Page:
John Zorn: The Urmuz EpigramsBy
All the pieces repeat themselves. Zorn notates the first rendition as "modern" and the second as "original." And while the dual versions of each piece offer variations, the general structures of the compositions remain similar.
Zorn performs with Ches Smith, a percussionist in perfect sync with Zorn's odd and nightmarish visions. The musical arcs of each composition propel the imaginationas do the creative and unusual titles. Just what is Zorn trying to tell us with these epigrams? "The Pelican or the Pelicaness," for example, races along like an African wildebeest fleeing from some unknown dangerwhere is the pelican? There's some Steve Reich minimalism in the piece, but above the repetitive lines of Smith's vibraphone, Zorn uses all sorts of vocal and organ effects to add strange and exciting textures.
"After That the Funnel Became a Symbol" creates a surreal slumber that is interrupted abruptly by a mangled electronic and sax sound blast. "Desperate from Having Been Left Without a Bladder" sounds like mad laughter. The aptly titled "This Piano Lid Serves as a Wall," opens up with piano phrasing reminiscent of Erik Satie's Gymnopédies, but then the sweet French chords are dissected and gutted with strange pig squeals, thunderstorm effects, and dog pantings.
"With Wet Clothes and Disheveled Hair He Wandered in the Dead of Night in Search of Shelter" is another surreal epigram. The oddly arhythmic effects of percussion below the organ chords allude to fleeing from some monstrous musical id at night, ducking under dark concrete urban highway underpasses as cars rumble overhead. It all comes to a screeching halt with the sound of a bomb going off.
Funny, inventive, challenging, surrealThe Urmuz Epigrams delivers provocative and probing musical narratives about the absurdity of life. It is to Zorn's credit, that he is able to achieve such fascinating variety within a unified context. For those who want to experience what Lou Reed called "a walk on the wild side," this album is recommended.
Disgusted With Life; This Piano Lid Serves as a Wall; With Wet Clothes and Disheveled Hair He Wandered in the Dead of Night in Search of Shelter; Then Again, Who Amongst Us Can Complain; A Rain of Threats and Screams; The Pelican or the Pelicaness; After That the Funnel Became a Symbol; Desperate from Having Been Left Without a Bladder.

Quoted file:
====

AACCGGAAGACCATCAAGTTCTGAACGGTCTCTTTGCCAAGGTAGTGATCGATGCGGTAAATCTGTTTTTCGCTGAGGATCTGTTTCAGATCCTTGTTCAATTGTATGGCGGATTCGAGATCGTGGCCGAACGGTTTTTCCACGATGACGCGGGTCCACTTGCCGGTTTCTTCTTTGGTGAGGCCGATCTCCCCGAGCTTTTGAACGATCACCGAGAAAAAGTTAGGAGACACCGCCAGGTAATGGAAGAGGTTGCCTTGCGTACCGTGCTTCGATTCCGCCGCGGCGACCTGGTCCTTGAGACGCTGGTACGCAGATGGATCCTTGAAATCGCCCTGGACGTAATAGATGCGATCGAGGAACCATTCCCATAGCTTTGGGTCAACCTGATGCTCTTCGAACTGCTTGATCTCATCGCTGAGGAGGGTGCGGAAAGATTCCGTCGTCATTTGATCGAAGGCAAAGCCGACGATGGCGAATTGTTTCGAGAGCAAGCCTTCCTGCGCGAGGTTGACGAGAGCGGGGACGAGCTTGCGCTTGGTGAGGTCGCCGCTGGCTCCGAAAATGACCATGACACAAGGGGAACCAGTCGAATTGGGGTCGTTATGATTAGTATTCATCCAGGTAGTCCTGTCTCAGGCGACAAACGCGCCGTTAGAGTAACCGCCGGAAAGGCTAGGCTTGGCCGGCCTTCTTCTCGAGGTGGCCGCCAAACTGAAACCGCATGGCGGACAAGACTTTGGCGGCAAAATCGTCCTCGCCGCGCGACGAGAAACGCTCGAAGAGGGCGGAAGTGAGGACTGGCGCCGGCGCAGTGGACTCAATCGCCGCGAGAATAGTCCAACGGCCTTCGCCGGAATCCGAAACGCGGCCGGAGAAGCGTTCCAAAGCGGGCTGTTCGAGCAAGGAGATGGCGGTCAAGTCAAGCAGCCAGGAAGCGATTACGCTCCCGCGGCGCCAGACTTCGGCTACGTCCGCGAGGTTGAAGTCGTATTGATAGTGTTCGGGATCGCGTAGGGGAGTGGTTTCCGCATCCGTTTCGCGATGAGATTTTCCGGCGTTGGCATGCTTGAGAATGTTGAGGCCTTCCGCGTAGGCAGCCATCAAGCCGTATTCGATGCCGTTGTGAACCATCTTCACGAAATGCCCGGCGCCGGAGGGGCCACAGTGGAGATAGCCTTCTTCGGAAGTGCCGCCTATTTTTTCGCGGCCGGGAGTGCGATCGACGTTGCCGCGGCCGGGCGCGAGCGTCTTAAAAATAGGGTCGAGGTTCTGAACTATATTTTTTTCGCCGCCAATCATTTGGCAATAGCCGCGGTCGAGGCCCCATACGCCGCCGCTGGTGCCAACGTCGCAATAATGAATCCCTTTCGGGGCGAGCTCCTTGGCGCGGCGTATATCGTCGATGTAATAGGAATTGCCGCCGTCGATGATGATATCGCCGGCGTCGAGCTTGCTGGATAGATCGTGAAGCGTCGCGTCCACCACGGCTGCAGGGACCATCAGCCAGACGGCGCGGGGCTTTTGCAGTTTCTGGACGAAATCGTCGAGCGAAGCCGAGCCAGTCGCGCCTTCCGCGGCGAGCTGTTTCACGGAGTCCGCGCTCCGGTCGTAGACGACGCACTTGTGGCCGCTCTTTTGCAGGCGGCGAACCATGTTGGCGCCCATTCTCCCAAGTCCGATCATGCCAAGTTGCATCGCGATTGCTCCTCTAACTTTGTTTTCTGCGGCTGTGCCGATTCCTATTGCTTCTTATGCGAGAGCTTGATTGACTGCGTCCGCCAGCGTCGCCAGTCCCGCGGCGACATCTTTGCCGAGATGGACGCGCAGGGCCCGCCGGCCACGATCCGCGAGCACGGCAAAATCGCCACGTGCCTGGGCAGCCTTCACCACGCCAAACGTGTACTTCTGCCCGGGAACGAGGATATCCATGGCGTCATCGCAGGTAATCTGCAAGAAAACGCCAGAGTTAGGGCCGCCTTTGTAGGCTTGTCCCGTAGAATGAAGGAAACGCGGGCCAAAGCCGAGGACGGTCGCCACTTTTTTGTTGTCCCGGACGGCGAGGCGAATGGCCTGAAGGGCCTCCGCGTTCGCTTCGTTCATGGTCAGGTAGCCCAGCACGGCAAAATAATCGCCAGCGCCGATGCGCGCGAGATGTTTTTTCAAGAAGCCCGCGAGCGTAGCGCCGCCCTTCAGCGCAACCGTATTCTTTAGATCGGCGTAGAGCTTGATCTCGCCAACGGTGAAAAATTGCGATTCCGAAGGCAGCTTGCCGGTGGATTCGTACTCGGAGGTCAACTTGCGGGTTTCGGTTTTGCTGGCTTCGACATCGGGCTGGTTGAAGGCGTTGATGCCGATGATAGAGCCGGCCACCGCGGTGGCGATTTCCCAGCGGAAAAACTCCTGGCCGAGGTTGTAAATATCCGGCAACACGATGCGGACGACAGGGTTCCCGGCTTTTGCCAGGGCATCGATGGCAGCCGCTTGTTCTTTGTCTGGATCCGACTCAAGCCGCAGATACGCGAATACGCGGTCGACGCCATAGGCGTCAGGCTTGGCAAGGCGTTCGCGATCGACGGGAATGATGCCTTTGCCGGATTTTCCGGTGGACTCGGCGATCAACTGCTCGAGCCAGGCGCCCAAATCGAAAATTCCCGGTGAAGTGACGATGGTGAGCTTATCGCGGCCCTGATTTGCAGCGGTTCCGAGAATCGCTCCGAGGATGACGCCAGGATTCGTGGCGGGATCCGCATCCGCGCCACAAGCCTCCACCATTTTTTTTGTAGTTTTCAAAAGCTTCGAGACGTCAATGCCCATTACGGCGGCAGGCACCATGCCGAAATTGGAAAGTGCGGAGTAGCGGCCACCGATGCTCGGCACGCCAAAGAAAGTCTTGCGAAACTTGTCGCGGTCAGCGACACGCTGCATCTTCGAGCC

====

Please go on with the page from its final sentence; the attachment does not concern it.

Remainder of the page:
John Zorn: saxophone, piano, organ, sound effects, guitar, bass, game call, percussion, voice; Ches Smith: drums, percussion, vibraphone, glockenspiel, voice.
Title: The Urmuz Epigrams | Year Released: 2018 | Record Label: Tzadik
Post a comment about this album
FOR THE LOVE OF JAZZAll About Jazz has been a pillar of jazz since 1995, championing it as an art form and, more importantly, supporting the musicians who create it. Our enduring commitment has made "AAJ" one of the most culturally important websites of its kind, read by hundreds of thousands of fans, musicians and industry figures every month.
WE NEED YOUR HELPTo expand our coverage even further and develop new means to foster jazz discovery and connectivity we need your help. You can become a sustaining member for a modest $20 and in return, we'll immediately hide those pesky ads plus provide access to future articles for a full year. This winning combination will vastly improve your AAJ experience and allow us to vigorously build on the pioneering work we first started in 1995. So enjoy an ad-free AAJ experience and help us remain a positive beacon for jazz by making a donation today.
About John Zorn
Instrument: Saxophone, altoArticle Coverage | Calendar | Albums | Photos | Similar Artists